Once you have dedicated your resources, where should you focus them?
- Dated Data: Some firms start with the irrelevant or outdated data found during the initial data assessment. While many people may think that you should never delete records from your database, this isn’t always true. If you have contacts who are not connected to anyone in the firm, are not on any lists and don’t have current activity, at a certain point, it may make sense to remove them from the system.
- Incomplete Data: Next, spend time to research the missing information for key contacts and add it to the records. To help identify changes to shared data, it can be helpful to add a link or other notation somewhere in the record regarding who made the change, when the record was researched and the location where the correct data was found.
- Inconsistent Data: First, ensure that the firm has a consistent firm style and document it in a contacts standards guide. Then, fix existing data inconsistencies to ensure that all records conform. Most importantly, be sure to share the standards guide with users to minimize future inconsistencies and the creation of duplicate records.
- Bounces: Start with the largest or most frequently used mailing and event lists and identify the emails that have bounced. Research those contacts and either update their information or remove them from the list.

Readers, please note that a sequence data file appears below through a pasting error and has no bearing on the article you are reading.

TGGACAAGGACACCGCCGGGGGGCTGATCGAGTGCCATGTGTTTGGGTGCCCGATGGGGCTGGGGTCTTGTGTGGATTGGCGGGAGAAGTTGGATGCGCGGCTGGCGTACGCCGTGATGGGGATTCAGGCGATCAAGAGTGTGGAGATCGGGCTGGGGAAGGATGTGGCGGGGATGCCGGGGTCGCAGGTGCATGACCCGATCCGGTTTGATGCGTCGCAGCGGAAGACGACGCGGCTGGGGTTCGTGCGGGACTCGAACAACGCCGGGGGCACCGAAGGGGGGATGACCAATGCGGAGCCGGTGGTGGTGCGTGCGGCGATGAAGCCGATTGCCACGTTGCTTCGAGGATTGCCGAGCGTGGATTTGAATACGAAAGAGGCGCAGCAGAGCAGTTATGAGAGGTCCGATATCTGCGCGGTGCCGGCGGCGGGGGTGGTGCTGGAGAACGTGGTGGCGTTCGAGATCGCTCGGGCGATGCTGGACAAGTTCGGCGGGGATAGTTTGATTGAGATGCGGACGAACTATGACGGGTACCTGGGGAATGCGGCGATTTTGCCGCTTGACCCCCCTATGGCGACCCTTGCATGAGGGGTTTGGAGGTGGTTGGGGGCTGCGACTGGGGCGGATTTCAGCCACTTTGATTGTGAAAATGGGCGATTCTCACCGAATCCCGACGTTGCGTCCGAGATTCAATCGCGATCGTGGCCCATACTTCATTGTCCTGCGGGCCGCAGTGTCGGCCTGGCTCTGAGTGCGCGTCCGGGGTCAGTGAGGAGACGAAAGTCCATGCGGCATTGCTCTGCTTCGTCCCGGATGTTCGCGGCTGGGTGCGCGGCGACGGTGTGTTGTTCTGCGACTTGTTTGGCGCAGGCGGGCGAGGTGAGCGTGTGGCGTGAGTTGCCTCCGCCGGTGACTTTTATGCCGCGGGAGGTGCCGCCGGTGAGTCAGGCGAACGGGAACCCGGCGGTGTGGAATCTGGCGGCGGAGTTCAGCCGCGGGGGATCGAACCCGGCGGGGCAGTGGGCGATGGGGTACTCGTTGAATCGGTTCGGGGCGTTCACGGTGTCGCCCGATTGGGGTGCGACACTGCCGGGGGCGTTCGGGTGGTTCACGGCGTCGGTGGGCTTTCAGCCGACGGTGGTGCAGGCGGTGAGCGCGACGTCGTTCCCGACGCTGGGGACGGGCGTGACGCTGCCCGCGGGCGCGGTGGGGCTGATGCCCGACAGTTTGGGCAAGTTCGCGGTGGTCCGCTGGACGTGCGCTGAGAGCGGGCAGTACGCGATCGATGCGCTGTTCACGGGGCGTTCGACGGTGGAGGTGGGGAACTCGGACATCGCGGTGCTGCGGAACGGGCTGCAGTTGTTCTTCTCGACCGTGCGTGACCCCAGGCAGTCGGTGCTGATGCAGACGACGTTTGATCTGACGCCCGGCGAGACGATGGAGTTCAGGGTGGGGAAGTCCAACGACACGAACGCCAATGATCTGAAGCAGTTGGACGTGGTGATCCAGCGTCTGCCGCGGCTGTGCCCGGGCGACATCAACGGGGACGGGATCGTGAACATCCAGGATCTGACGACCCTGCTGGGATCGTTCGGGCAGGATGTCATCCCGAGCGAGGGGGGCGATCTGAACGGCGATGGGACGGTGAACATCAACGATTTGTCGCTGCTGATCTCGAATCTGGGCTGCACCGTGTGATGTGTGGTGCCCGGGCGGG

- Duplicates: You can search for duplicates in several ways. Start with duplicate email addresses since, for most records, an email address can be a unique identifier. Then search for additional duplicates by first name + last name + company name. Research and merge the dupes, filling in any missing information. To prevent the creation of future duplicates, train users on the benefits of utilizing CRM’s features that allow duplicate identification during contact entry and can assist in filling in contact information to minimize data entry.
That’s the answer we frequently give to Clients who ask us when a CRM data quality project will be finished. Because of the frequent changes that take place with contact records, attention to data quality must be both constant and continuous. It’s also incredibly important, because it ensures that the firm’s CRM investment won’t be wasted. But the most important reason firms should care about data quality is that CRM is not a project or initiative, but rather a fundamental change – and improvement – in how the firm manages its most important assets: its relationships.
– For more than 10 years, the team at CLIENTSFirst Consulting has been helping Professional Services firms and other organizations successfully select and implement CRM and eMarketing systems to maximize value, adoption and return on investment. If you need help with CRM, eMarketing, Data Quality, Data Privacy Compliance or Client Intelligence, contact us at 404-249-9914 or [email protected].